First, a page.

Volunteer fire departments are facing a shrinking number of firefighters and smaller career departments are finding it increasingly difficult to compete for the pool of candidates.
North Texas is growing and so are fire departments to keep up with growth. While the demand is high, the supply is not. Career departments like Burleson are competing with larger cities with bigger budgets.
That’s one reason why a nearly 20-year-old youth program has taken on added importance.
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While many kids would spend a hot North Texas day inside, over the past month, more than 40 Burleson children put on miniature firefighter gear for a firsthand look at firefighting as a part of the Junior Academy.
“I think the big deal is getting kids out here and showing them what we are all about in the fire service,” firefighter Brandon Jacobs said.
Firefighting is one of those jobs you dream of as a child. The challenge is keeping that passion throughout youth and into adulthood.
“We try and do a lot of recruiting. Starting early is one of them obviously,” Assistant Chief Brent Batla said. “The most difficult part is finding the qualified candidates.”
The youngsters learn to use a fire hose, work as a team and also learn important lessons on fire and water safety. When they leave for the day, they’ll have a better idea of what goes into being a firefighter in their hometown.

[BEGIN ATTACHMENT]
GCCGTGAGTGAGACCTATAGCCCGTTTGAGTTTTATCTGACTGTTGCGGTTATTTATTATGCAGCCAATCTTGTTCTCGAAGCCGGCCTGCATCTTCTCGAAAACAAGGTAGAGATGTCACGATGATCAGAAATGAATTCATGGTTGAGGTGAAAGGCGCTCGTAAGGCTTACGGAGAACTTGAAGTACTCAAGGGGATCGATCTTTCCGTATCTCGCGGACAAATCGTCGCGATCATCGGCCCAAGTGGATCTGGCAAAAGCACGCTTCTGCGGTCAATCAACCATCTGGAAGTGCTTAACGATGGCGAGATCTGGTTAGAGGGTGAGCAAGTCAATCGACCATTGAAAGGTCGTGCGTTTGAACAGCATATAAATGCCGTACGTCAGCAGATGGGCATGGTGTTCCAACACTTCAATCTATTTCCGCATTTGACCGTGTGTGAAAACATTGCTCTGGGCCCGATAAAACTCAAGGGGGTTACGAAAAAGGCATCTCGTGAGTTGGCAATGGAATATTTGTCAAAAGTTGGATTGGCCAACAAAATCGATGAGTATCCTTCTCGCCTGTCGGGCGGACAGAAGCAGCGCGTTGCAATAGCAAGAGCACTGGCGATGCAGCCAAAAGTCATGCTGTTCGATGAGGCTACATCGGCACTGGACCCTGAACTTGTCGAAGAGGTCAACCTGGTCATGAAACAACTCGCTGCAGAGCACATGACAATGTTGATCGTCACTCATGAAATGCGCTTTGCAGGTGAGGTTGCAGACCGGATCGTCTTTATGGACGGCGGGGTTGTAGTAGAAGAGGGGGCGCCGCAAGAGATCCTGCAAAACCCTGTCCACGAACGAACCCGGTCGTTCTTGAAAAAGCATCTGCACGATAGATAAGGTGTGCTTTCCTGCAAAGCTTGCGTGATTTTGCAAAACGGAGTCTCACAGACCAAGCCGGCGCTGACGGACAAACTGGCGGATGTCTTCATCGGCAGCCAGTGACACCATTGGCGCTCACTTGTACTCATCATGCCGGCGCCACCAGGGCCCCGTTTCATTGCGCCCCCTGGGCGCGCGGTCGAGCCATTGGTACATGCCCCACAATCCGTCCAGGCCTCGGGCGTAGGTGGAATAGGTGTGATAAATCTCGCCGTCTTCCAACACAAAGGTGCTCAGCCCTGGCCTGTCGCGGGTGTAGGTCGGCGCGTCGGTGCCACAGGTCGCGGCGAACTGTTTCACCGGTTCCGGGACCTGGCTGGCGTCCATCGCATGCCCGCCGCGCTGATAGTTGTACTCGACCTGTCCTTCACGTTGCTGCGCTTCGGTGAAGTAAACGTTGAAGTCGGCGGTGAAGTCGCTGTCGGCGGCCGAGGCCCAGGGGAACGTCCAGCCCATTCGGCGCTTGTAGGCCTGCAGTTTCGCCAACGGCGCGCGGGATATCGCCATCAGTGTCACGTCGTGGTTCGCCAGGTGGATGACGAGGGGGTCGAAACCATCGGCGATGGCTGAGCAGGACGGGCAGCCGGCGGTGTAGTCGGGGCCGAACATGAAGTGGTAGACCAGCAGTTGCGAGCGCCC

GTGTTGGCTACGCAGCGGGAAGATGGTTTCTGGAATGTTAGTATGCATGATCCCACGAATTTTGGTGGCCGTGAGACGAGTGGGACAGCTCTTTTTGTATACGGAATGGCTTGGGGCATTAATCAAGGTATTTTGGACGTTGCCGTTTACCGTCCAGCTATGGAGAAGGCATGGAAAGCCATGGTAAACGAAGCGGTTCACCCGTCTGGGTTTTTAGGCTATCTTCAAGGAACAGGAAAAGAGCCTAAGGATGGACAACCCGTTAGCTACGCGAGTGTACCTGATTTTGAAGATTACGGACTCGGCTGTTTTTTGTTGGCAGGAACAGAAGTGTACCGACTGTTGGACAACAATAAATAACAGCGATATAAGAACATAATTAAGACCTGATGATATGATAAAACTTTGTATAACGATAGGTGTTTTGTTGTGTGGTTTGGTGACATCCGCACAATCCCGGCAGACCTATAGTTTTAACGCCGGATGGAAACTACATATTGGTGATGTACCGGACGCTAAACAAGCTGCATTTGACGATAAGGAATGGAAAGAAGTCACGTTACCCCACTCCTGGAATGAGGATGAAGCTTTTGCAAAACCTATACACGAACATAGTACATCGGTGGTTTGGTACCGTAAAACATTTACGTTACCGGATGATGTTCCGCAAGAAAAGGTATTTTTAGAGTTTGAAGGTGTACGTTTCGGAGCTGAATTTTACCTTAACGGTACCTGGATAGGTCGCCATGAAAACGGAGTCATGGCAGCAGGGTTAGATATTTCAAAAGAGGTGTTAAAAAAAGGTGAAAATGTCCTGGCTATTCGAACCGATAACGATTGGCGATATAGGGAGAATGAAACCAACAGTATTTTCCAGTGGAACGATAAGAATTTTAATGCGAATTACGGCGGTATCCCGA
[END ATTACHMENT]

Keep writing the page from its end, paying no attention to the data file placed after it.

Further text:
“I think they are learning that there is a lot more to it than just fighting fire,” firefighter Dennis Koslowski said.
Many firefighters also serve in a paramedic role. It’s a combination that actually makes finding firefighters even more difficult.
“With every city in North Texas hiring and looking for that combination, it’s quite competitive. Kind of tough to fill those positions,” Batla said.
“They get snapped up so quick. If they’ve got a clean record and they are a firefighter/paramedic, every department is looking for that and there just aren’t enough to go around,” Batla added.
While Burleson Fire Department is no longer a volunteer department, Batla started his fire service career years ago in a volunteer role. He understands why volunteer departments are being hit so hard.
“It’s a big problem all over,” he said. “With so many people having to work so many hours and [are] so busy just making ends meet, it’s hard to get people to commit to so much.”
The Junior Academy seems to work because it makes children passionate about their hometown department. Jacobs, now an instructor, is proof. When he was in 5th grade, he went through the same training he teaches now.
“It’s a very special thing for me to come out here and do for these kids what guys did for me,” he said. “There is like an 18 year [part] of my life where this is all that I wanted to do and everything I did was to end up here.”